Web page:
The Mother of the American Flag
A Look at the Betsy Ross House and How An Ordinary Woman Made History
You may know the Founding Fathers like George Washington, Benjamin Franklin, and Alexander Hamilton. And everyone recognizes the Stars and Stripes. But do you know Betsy Ross, the woman who made the American flag? The Betsy Ross House in Philadelphia, PA, provides a look at this remarkable woman.
Lisa Acker Moulder, the Betsy Ross House Director, says, “She has been referred to as ‘the Mother of the Flag,’ but she has an interesting story beyond the making of the flag, which is what we try to highlight here.”
A young upholsterer, Betsy Ross was an ordinary, working-class woman. She made and repaired curtains, bedcovers, tablecloths, and other housewares. The story goes that George Washington himself had once commissioned her to make curtains for his Mount Vernon home, and two years later, in 1776, he approached her again to make the first version of the American flag. She is said to have responded, “I do not know, but I will try.” On June 14, 1777, Congress adopted her creation as the official national flag, and history was made.
Although she created such an iconic symbol, she was not well-known in her lifetime. A Quaker, she was a very humble person and did not like to brag. However, Moulder says, “She was very proud that Washington came to her not only to decorate his home but to do the important task of making the flag.” She would tell the story to her children and grandchildren, and in 1870 her grandson, William Canby, felt it was important for people to know her story. He made a speech to the Historical Society of Philadelphia, relaying the events and making her a hero in Philadelphia. But it wasn’t until C.H. Weisgerber’s 1893 painting, The Birth of Our Nation’s Flag, which portrays a life-sized image of Betsy Ross with the flag, that she become known to the rest of the nation.
Despite now being such a major American figure, the Betsy Ross House remains a humble place; the home of a working-class woman. “What makes us different from other house museums is that most are the homes of wealthy, powerful white men in a rural area.” Moulder says such people are hard to relate to, which is why the Betsy Ross stands out. “We’re so unique in that we’re one of the few house museums that focus on a working-class home. You really get a sense of what your life would have been like 250 years ago.”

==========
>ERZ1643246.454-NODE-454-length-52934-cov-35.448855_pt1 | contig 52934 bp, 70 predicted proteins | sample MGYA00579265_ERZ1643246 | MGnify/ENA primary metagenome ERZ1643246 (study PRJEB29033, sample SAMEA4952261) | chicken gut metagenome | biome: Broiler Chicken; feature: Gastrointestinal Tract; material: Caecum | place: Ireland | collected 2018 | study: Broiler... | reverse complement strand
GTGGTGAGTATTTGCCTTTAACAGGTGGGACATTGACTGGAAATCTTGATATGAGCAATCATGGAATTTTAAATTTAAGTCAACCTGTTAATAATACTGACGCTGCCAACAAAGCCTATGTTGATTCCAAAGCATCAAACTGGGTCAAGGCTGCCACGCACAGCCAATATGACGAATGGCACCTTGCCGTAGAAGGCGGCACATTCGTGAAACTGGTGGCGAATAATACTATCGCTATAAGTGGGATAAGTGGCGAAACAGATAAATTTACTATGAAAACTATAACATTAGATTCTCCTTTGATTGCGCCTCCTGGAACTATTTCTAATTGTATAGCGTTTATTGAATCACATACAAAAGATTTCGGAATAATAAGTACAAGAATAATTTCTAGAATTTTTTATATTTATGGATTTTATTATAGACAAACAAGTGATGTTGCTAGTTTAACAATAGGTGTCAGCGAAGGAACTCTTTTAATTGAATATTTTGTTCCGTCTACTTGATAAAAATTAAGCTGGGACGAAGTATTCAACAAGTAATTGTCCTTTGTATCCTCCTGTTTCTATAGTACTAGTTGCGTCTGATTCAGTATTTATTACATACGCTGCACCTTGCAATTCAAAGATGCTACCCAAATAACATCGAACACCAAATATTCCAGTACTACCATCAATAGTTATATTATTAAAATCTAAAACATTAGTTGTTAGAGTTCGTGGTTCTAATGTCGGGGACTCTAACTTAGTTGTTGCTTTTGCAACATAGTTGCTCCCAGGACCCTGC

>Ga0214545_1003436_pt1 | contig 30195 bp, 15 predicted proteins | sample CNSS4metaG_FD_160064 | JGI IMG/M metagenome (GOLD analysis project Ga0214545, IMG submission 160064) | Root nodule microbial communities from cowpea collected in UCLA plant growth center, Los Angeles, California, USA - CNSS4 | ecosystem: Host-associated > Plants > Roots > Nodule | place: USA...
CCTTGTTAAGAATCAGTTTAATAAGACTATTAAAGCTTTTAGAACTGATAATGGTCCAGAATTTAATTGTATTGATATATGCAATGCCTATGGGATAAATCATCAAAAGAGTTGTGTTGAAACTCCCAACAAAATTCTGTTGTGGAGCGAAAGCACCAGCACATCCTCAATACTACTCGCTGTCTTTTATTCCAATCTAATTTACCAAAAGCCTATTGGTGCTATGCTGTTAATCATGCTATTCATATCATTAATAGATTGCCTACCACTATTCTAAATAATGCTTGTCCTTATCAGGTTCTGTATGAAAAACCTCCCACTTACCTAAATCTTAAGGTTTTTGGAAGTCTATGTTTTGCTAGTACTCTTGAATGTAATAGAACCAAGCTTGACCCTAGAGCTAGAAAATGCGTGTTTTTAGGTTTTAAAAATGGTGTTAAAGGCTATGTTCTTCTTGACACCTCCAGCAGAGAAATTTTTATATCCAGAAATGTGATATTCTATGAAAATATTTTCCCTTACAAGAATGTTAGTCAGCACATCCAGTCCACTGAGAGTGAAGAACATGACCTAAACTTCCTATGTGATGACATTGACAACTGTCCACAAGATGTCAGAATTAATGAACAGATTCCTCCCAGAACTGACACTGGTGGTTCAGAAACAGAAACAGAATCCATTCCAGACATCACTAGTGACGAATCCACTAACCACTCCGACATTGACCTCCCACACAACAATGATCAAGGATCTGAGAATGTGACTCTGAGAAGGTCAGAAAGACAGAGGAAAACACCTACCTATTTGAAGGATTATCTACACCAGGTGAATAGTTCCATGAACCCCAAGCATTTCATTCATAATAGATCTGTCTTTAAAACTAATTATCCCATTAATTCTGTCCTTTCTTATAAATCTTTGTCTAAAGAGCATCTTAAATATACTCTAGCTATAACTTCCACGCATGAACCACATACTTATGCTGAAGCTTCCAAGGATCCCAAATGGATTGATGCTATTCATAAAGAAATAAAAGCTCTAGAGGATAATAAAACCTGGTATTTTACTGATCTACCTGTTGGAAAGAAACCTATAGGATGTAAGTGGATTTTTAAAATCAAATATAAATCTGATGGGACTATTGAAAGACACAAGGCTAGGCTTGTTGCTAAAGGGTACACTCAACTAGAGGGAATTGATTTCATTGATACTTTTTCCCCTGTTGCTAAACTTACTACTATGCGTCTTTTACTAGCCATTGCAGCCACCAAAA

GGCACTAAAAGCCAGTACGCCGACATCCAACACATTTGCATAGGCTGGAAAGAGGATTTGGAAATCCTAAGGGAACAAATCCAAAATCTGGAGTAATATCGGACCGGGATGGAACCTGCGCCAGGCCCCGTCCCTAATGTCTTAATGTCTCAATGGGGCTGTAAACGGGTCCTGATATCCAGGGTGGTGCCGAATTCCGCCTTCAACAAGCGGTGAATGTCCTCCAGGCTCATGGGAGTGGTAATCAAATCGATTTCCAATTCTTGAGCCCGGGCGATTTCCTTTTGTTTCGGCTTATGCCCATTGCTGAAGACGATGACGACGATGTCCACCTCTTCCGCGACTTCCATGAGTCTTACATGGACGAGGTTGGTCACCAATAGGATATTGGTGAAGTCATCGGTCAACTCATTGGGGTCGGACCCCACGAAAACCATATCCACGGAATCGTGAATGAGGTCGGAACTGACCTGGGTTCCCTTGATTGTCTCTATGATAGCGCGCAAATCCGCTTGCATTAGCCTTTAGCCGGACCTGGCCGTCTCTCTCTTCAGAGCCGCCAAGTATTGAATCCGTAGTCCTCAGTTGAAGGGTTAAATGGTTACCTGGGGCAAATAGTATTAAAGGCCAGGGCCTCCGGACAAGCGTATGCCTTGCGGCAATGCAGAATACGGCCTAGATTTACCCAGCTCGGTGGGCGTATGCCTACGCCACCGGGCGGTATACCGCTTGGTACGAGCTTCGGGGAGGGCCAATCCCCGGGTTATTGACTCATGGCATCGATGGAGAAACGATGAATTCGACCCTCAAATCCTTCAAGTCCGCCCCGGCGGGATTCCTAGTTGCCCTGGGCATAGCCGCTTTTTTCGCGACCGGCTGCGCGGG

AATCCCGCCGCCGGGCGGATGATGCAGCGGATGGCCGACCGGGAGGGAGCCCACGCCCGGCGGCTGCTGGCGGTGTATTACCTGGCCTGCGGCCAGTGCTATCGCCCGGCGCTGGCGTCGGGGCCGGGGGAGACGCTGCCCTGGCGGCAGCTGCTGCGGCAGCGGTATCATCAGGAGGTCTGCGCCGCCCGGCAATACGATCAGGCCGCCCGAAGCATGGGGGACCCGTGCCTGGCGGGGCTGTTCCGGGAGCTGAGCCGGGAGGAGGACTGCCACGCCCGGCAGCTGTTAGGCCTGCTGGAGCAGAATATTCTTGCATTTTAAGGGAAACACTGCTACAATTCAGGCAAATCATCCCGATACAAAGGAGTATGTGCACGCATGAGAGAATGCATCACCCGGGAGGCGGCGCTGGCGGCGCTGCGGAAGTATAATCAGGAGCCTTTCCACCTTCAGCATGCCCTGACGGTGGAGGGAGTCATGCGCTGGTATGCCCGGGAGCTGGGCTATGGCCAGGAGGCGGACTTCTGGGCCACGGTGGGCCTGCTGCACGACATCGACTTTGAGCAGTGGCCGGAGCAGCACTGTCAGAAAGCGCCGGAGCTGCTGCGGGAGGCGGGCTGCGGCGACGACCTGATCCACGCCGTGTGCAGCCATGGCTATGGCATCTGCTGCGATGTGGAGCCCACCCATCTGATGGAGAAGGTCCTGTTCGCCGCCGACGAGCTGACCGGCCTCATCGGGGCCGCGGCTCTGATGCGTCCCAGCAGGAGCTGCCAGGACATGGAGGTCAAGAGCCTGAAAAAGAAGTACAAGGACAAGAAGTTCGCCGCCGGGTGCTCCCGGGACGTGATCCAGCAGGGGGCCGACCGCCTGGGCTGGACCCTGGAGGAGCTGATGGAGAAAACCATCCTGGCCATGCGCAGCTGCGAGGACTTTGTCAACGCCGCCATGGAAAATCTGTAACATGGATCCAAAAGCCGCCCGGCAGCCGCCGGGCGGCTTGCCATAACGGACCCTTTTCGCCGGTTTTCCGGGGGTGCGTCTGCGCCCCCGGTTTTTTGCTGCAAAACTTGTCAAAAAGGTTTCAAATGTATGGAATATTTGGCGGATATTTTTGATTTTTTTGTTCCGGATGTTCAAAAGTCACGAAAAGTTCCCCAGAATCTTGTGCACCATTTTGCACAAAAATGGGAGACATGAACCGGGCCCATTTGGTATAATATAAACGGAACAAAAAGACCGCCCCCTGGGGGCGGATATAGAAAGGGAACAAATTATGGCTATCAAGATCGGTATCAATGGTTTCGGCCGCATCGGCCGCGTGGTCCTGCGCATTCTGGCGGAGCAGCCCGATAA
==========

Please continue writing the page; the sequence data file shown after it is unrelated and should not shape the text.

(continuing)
The house is furnished with simple furniture befitting the period and even has an upholstery shop. “We have the only working colonial upholstery shop in the country,” she says. On any given day, you can find one of the Betsy Ross interpreters in there, working on the flag or a pair of curtains, and interact with her. About 90% of the interpreters are trained actors, and Moulder says that’s by design. “Other historic houses or museums typically hire history buffs; we hire actors and actresses.” She says that’s because actors give better interactions while talking to guests, and while you can teach an actor history, acting is its own unique skill.
The house itself is designed to be as interactive as possible. The interpreters will invite you to assist in the upholstery shop, the kitchen smells of chocolate (which was a popular beverage at a time when patriots were boycotting tea), and the children’s version of the audio tour is a scavenger hunt. Moulder herself is very passionate about making the place as open as possible. Before she took charge, the rooms were blocked off by plexiglass barriers that, while protecting the rooms and shop, made things hard to see and much less interactive. Her first act as Director was to remove them, which made for a more enjoyable experience. “The first week after removing the glass, I asked the Betsy Ross interpreter how it was going and she said, ‘We have a major problem; people don’t want to leave the room!’ We had to teach them exit lines to encourage the guests to move along.”
The problem with a house focused on such an ordinary woman is that people don’t always accept her story as fact. “There are still people who don’t want to believe that Betsy Ross made the first American flag.” She says that people claim Washington couldn’t have possibly known her, and there are no official documents asking her to make it. But Moulder says that’s untrue, as the people at Mount Vernon discovered an entry in his ledger detailing his request for curtains, and that he paid her quite a bit of money to do so. “We were really excited because we had something to tell those naysayers that George Washington had known Betsy Ross and told her ‘Hey you’re great at sewing; how about you make the American flag?’”
That’s the real lesson of the house; how something remarkable came from an average person. “Something we like to say here is ‘Was Betsy Ross ordinary or extraordinary?’ and we leave that for the guests to interpret.” With its working-class furnishings, interpreters, and interactive experience, the Betsy Ross House works to drive home that not all great things come from the rich and famous, and that you might accomplish something special without even realizing it. “The lesson there is that you may think you’re doing something ordinary, but in the future people might find that what you were doing was extraordinary.”
-By Ettractions Digital Content Editor, ALLISON BENNETT
-Photo credit, MYLES KENNEDY, and GEORGE WIDMAN
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